November, 15th, 2018

By Patrick D. Duplessis

In a petition filed this month with the U.S. Supreme Court, patent owner Cave Consulting Group (CCGroup) draws attention to a persistent split at the Federal Circuit concerning foundational claim construction issues.

CCGroup asks the nation’s highest court to review whether a court may construe a patent claim in a way that contradicts its plain and ordinary meaning by relying on statements in the specification, even when such statements do not constitute lexicography (i.e., intentionally giving a special definition to a claim term) or disavowal (i.e., intentionally excluding subject matter from the scope of a claim).

The claims of CCGroup’s U.S. Patent No. 7,739,126 are directed to a method and related computer software for determining physician efficiency.  The independent claims require, among other things, calculating a weighted episode of care statistics.  Some dependent claims (e.g., cl. 23) specify that the calculation involves use of a statistical technique called “indirect standardization,” whereas other dependent claims (e.g., cl. 26) require use of a known “direct standardization” technique.

CCGroup sued Optum for infringement of the ‘126 patent.  Optum’s method for determining physician efficiency uses the known “direct standardization” technique” recited in some of the dependent claims, but not the “indirect standardization” recited in other dependent claims.

At the trial court, CCGroup argued that Optum infringed independent claims (e.g., cl. 22) that are generic with respect to “indirect standardization” or “direct standardization.”  The jury agreed and awarded CCGroup damages of $12,325,000.

The Federal Circuit reversed the jury verdict, finding that the independent claims implicitly exclude “direct standardization.”  This reasoning, which effectively ignored the dependent claims that explicitly recite “direct standardization,” relied on the precedent in Retractable Techs., Inc. v. Becton, Dickinson & Co., 653 F.3d 1296 (Fed. Cir. 2011).  There, the Federal Circuit stated that claims should be construed to “tether the claims to what the specifications indicate the inventor actually invented.”  Id. at 1305.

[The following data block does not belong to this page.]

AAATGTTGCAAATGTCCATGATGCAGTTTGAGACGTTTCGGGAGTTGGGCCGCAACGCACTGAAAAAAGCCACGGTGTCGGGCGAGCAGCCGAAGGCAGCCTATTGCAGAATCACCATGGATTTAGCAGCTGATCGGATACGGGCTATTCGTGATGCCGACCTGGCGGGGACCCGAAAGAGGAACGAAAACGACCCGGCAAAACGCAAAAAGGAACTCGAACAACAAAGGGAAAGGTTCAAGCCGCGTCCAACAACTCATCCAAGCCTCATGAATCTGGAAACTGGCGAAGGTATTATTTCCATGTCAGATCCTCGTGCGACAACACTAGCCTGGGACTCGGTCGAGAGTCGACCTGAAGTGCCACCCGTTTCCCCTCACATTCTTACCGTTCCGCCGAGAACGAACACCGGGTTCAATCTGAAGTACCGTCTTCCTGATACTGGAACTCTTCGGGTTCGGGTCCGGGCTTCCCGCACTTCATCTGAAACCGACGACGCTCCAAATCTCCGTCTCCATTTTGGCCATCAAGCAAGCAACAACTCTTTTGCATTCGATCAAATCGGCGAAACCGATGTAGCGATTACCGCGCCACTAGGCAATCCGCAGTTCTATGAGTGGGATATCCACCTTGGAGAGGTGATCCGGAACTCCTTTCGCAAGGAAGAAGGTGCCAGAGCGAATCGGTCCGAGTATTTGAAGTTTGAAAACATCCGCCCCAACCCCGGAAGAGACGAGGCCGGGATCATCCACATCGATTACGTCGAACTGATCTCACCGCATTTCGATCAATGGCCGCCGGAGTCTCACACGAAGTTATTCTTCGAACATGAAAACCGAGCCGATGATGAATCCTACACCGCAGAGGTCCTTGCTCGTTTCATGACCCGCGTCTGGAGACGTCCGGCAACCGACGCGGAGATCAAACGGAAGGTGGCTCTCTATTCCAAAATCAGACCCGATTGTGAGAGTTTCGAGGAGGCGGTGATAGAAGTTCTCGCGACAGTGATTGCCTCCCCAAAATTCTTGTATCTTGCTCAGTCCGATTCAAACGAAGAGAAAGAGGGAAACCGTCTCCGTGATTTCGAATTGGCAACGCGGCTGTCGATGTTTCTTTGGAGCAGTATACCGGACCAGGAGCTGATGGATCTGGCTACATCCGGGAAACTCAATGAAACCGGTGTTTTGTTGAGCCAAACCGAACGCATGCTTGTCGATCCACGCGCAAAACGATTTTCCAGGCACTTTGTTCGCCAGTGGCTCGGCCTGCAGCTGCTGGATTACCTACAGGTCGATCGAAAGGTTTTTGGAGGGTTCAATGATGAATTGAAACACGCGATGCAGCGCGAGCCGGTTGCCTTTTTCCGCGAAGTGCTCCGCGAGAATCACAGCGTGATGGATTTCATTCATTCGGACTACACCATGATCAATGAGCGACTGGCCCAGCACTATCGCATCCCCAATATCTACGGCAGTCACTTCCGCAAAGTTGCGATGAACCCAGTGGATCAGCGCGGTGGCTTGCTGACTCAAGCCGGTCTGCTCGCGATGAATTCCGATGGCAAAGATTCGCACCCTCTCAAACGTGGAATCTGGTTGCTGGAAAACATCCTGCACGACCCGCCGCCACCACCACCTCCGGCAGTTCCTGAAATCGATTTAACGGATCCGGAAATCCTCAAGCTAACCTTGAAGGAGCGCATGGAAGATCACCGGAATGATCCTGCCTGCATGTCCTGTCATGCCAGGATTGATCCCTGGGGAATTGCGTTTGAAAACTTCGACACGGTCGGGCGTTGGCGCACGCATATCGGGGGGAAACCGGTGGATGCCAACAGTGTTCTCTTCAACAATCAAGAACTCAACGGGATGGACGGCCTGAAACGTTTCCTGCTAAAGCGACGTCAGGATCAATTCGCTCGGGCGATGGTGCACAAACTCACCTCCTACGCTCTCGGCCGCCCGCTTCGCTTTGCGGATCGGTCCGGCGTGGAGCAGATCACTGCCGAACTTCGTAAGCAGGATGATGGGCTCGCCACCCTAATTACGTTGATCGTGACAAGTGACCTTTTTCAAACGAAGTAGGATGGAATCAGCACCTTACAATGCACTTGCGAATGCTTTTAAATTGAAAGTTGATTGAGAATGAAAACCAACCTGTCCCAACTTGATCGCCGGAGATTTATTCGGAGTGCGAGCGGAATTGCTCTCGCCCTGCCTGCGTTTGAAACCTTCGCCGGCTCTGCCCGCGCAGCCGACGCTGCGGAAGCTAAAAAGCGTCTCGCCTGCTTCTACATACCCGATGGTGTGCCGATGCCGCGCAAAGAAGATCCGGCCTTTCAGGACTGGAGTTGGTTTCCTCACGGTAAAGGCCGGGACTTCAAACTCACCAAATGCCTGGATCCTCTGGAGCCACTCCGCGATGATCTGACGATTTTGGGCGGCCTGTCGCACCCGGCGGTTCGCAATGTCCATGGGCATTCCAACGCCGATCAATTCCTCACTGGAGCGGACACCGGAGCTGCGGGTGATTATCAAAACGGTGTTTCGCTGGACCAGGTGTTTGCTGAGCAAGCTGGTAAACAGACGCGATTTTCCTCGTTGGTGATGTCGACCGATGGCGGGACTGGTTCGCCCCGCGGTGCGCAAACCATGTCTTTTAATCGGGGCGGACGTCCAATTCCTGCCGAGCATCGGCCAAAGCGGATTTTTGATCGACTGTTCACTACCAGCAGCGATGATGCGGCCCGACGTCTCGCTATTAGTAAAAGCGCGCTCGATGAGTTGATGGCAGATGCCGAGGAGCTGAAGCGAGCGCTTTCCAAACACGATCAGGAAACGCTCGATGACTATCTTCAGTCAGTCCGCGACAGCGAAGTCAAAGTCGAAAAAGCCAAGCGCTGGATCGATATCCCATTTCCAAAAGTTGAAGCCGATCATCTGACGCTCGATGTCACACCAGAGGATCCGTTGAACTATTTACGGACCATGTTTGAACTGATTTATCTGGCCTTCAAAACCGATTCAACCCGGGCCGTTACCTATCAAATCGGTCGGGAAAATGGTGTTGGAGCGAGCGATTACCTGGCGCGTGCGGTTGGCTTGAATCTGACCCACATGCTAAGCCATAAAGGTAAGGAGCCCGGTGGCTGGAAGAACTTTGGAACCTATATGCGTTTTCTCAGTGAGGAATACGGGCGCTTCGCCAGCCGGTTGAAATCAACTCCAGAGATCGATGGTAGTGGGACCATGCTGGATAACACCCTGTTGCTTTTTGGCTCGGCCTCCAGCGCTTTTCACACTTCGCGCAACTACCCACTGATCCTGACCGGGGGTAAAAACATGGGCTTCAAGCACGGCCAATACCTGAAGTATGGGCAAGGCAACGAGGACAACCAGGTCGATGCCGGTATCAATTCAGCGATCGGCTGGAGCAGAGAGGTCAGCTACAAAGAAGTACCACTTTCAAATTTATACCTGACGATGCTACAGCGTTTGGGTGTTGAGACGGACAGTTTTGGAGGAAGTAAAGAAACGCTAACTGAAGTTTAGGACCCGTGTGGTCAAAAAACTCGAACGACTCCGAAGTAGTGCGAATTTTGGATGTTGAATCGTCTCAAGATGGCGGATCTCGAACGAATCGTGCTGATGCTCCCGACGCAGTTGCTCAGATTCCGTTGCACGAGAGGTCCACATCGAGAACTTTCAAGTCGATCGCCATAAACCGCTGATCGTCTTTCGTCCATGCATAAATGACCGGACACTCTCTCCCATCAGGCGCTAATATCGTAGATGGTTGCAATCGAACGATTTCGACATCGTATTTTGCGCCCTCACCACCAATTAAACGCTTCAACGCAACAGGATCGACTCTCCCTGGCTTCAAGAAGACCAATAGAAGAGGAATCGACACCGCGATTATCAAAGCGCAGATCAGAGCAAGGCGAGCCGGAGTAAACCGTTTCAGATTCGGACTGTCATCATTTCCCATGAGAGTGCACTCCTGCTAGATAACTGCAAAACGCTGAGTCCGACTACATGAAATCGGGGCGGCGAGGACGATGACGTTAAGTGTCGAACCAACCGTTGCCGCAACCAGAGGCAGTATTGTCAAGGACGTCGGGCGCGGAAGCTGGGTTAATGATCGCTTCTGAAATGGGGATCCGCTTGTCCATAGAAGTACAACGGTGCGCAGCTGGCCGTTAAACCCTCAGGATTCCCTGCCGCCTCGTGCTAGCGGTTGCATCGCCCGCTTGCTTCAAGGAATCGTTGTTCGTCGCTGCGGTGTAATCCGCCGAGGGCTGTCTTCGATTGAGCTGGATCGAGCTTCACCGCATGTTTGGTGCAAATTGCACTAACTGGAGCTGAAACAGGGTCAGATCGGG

It its petition to the U.S. Supreme Court, CCGroup argues that the appellate panel’s  holding exemplifies the views of a now-sizable faction of judges at the Federal Circuit, which is that the specification may be used to narrow the scope of a claim term’s plain and ordinary meaning based on what the court views as the “actual invention” described in the specification – regardless of whether the statements in the specification meet the stringent requirements of the lexicography or disavowal exceptions.

According to CCGroup, it is the other faction of judges at the Federal Circuit who are properly construing claims in accordance with Supreme Court precedent.  That faction refuses to limit the plain meaning of the claims based on the specification absent one of the two exceptions established by longstanding case law: lexicography or disavowal.

CCGroup argues that flawed and arbitrary results occur when courts attempt to “tether” a claim to the specification like the Federal Circuit did here.  Even so, CCGroup acknowledges that the split at the Federal Circuit likely stems from practical motivations.

On this point, CCGroup quotes Judge Mayer’s dissent in the Phillips v. AWH Corp., 415 F.3d 1303 (Fed. Cir. 2005). Many consider Phillips a landmark case on claim construction, but Judge Mayer characterized the case as follows: “after proposing no fewer than seven questions, receiving more than thirty amici curiae briefs, and whipping the bar into a frenzy of expectation, we say nothing new, but merely restate what has become the practice over the last ten years – that we will decide cases according to whatever mode or method results in the outcome we desire, or at least allows us a seemingly plausible way out of the case.”  Phillips, 415 F.3d at 1330 (emphasis added).

Practice Point:

It will be several months before we know whether the Supreme Court will agree to review the question presented by CCGroup.  Absent resolution by the Supreme Court, patent draftsmen and litigators should continue to use the split to their advantage—emphasizing or disregarding the specification to achieve whatever claim interpretation outcome they or their clients desire.

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